When a person is accused of being in an accident while driving under the influence in New Jersey, the stakes may go up in the criminal case. Notably, New Jersey’s DUI statutes are not necessarily confined to allegations of alcohol consumption. A driver on prescription medications may face charges for DUI.
Authorities in Warren County initially charged a Bergen County woman with assault and DUI after she was allegedly involved in a series of mishaps on Route 46 last October. Police claim that the woman rear-ended a car that was caught in traffic shortly after 11:00 in the morning. The car that was struck was pushed forward into another vehicle.
Police say that the Oradell, New Jersey, woman continued on her way, sideswiping two more cars, which caused one of those vehicles to strike another car. In all, six vehicles were involved in the string of alleged accidents. Law enforcement says that at least five people, including the Oradell woman, sought treatment after the series of crashes.
The government recently presented evidence before a grand jury, which returned an indictment against the woman accusing her of being under the influence of drugs at the time of the accidents.
The grand jury found sufficient evidence to support the conclusion that at least one person suffered personal injury, according to The Express-Times. The woman now faces a charge of assault by automobile in the fourth degree.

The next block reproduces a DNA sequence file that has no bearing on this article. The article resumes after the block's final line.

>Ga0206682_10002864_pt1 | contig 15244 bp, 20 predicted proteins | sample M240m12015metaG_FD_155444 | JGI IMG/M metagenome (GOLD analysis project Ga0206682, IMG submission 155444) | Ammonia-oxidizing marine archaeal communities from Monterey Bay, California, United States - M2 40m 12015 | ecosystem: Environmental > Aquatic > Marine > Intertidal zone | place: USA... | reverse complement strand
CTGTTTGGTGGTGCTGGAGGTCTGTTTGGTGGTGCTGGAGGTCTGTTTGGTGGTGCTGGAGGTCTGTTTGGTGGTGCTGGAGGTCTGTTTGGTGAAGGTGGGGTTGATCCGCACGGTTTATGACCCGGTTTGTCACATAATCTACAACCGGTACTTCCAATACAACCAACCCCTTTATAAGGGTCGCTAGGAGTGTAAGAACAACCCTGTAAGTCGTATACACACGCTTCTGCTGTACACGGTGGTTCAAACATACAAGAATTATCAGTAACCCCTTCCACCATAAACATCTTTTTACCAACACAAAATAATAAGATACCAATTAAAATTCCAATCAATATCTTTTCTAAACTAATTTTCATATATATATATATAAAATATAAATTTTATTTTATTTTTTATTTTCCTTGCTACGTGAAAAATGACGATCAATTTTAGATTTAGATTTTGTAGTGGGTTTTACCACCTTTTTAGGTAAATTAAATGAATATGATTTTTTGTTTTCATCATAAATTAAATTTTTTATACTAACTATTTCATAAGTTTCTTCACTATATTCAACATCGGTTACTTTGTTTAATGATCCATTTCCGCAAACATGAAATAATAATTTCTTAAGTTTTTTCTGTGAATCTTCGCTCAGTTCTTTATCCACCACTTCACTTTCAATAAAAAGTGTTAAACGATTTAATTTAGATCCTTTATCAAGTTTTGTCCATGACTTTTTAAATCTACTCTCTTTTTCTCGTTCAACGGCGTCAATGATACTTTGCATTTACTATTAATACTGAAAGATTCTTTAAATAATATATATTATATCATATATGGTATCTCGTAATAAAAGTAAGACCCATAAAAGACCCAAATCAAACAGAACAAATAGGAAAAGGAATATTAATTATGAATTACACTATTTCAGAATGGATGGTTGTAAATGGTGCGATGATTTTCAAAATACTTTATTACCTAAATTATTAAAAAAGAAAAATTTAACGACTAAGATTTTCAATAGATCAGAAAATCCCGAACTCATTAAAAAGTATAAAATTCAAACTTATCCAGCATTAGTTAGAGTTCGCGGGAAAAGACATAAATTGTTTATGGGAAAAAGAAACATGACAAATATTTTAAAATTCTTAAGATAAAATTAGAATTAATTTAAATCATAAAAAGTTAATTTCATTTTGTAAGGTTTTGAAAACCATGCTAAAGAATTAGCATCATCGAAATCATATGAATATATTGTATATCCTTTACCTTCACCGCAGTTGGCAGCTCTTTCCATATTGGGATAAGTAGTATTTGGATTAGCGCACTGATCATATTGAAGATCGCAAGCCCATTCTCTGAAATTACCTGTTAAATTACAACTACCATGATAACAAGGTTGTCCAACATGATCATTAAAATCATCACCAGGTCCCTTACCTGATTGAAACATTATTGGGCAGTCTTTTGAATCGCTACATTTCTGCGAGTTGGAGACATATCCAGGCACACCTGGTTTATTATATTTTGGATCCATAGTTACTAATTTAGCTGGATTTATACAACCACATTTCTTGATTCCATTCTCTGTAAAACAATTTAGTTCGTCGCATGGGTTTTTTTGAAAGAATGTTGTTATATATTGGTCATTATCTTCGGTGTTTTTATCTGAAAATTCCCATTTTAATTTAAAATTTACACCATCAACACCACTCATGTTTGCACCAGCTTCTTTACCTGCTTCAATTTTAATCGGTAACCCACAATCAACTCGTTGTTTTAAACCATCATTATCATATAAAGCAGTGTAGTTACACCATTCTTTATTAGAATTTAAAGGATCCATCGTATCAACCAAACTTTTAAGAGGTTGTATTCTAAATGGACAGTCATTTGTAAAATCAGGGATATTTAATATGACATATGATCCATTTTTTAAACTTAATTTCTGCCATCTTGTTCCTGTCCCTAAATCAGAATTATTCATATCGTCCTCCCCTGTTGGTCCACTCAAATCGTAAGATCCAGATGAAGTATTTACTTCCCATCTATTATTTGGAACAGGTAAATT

Police believe that the woman had taken medications that are prescribed to treat nausea, insomnia and pain.
In general, many people manage medical conditions through the use of prescription medication. Some New Jersey residents may be surprised to find out that drugged driving charges may involve allegations that a driver had taken a prescription drug. Similarly, car accidents occur frequently in New Jersey, and not all crashes involve drugs or alcohol.
The consequences of a drugged driving conviction can be harsh. But, criminal defense lawyers know that the state bears the burden of proof, and a person accused of an offense has the right to challenge the state’s case.
Source: The Express-Times, “Driver charged with injuring woman in intoxicated Hackettstown wreck,” Matthew Bultman, June 9, 2014